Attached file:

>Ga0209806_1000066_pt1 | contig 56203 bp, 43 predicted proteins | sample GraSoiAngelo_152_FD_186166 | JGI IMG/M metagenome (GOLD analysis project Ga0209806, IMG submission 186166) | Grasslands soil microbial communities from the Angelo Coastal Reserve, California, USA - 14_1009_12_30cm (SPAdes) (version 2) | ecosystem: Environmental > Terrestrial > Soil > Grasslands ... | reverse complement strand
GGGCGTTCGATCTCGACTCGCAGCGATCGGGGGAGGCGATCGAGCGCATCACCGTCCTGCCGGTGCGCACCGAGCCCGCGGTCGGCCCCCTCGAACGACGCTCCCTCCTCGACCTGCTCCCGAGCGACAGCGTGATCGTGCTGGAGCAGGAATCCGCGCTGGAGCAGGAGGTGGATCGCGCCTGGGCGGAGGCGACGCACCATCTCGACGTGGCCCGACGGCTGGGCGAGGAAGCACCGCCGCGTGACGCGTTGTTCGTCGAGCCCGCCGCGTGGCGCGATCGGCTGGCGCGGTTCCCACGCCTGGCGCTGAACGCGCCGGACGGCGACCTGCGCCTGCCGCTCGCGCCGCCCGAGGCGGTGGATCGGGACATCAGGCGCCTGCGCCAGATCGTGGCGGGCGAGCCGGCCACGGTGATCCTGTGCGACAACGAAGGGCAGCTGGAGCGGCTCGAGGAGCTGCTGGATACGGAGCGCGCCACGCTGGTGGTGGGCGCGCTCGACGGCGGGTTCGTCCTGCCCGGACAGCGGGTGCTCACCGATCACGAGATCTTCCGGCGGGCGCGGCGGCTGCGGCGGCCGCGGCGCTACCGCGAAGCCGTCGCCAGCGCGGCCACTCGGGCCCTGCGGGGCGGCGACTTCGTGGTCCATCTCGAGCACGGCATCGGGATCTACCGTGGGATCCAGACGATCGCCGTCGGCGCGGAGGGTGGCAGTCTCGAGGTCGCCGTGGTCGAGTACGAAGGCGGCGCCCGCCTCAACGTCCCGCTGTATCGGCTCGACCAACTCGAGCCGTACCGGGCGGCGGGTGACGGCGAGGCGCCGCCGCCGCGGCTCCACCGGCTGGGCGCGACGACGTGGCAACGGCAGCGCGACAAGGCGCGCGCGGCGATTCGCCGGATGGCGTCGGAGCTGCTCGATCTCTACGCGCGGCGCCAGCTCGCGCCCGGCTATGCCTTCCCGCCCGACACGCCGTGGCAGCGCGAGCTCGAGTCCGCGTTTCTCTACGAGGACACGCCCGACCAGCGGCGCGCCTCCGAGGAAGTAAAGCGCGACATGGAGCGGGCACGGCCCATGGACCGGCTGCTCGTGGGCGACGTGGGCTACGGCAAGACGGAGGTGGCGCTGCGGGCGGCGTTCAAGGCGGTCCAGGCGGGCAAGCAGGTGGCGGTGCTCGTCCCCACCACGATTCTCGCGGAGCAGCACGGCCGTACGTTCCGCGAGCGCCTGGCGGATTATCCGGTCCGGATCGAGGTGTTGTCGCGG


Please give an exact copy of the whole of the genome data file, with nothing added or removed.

>Ga0209806_1000066_pt1 | contig 56203 bp, 43 predicted proteins | sample GraSoiAngelo_152_FD_186166 | JGI IMG/M metagenome (GOLD analysis project Ga0209806, IMG submission 186166) | Grasslands soil microbial communities from the Angelo Coastal Reserve, California, USA - 14_1009_12_30cm (SPAdes) (version 2) | ecosystem: Environmental > Terrestrial > Soil > Grasslands ... | reverse complement strand
GGGCGTTCGATCTCGACTCGCAGCGATCGGGGGAGGCGATCGAGCGCATCACCGTCCTGCCGGTGCGCACCGAGCCCGCGGTCGGCCCCCTCGAACGACGCTCCCTCCTCGACCTGCTCCCGAGCGACAGCGTGATCGTGCTGGAGCAGGAATCCGCGCTGGAGCAGGAGGTGGATCGCGCCTGGGCGGAGGCGACGCACCATCTCGACGTGGCCCGACGGCTGGGCGAGGAAGCACCGCCGCGTGACGCGTTGTTCGTCGAGCCCGCCGCGTGGCGCGATCGGCTGGCGCGGTTCCCACGCCTGGCGCTGAACGCGCCGGACGGCGACCTGCGCCTGCCGCTCGCGCCGCCCGAGGCGGTGGATCGGGACATCAGGCGCCTGCGCCAGATCGTGGCGGGCGAGCCGGCCACGGTGATCCTGTGCGACAACGAAGGGCAGCTGGAGCGGCTCGAGGAGCTGCTGGATACGGAGCGCGCCACGCTGGTGGTGGGCGCGCTCGACGGCGGGTTCGTCCTGCCCGGACAGCGGGTGCTCACCGATCACGAGATCTTCCGGCGGGCGCGGCGGCTGCGGCGGCCGCGGCGCTACCGCGAAGCCGTCGCCAGCGCGGCCACTCGGGCCCTGCGGGGCGGCGACTTCGTGGTCCATCTCGAGCACGGCATCGGGATCTACCGTGGGATCCAGACGATCGCCGTCGGCGCGGAGGGTGGCAGTCTCGAGGTCGCCGTGGTCGAGTACGAAGGCGGCGCCCGCCTCAACGTCCCGCTGTATCGGCTCGACCAACTCGAGCCGTACCGGGCGGCGGGTGACGGCGAGGCGCCGCCGCCGCGGCTCCACCGGCTGGGCGCGACGACGTGGCAACGGCAGCGCGACAAGGCGCGCGCGGCGATTCGCCGGATGGCGTCGGAGCTGCTCGATCTCTACGCGCGGCGCCAGCTCGCGCCCGGCTATGCCTTCCCGCCCGACACGCCGTGGCAGCGCGAGCTCGAGTCCGCGTTTCTCTACGAGGACACGCCCGACCAGCGGCGCGCCTCCGAGGAAGTAAAGCGCGACATGGAGCGGGCACGGCCCATGGACCGGCTGCTCGTGGGCGACGTGGGCTACGGCAAGACGGAGGTGGCGCTGCGGGCGGCGTTCAAGGCGGTCCAGGCGGGCAAGCAGGTGGCGGTGCTCGTCCCCACCACGATTCTCGCGGAGCAGCACGGCCGTACGTTCCGCGAGCGCCTGGCGGATTATCCGGTCCGGATCGAGGTGTTGTCGCGG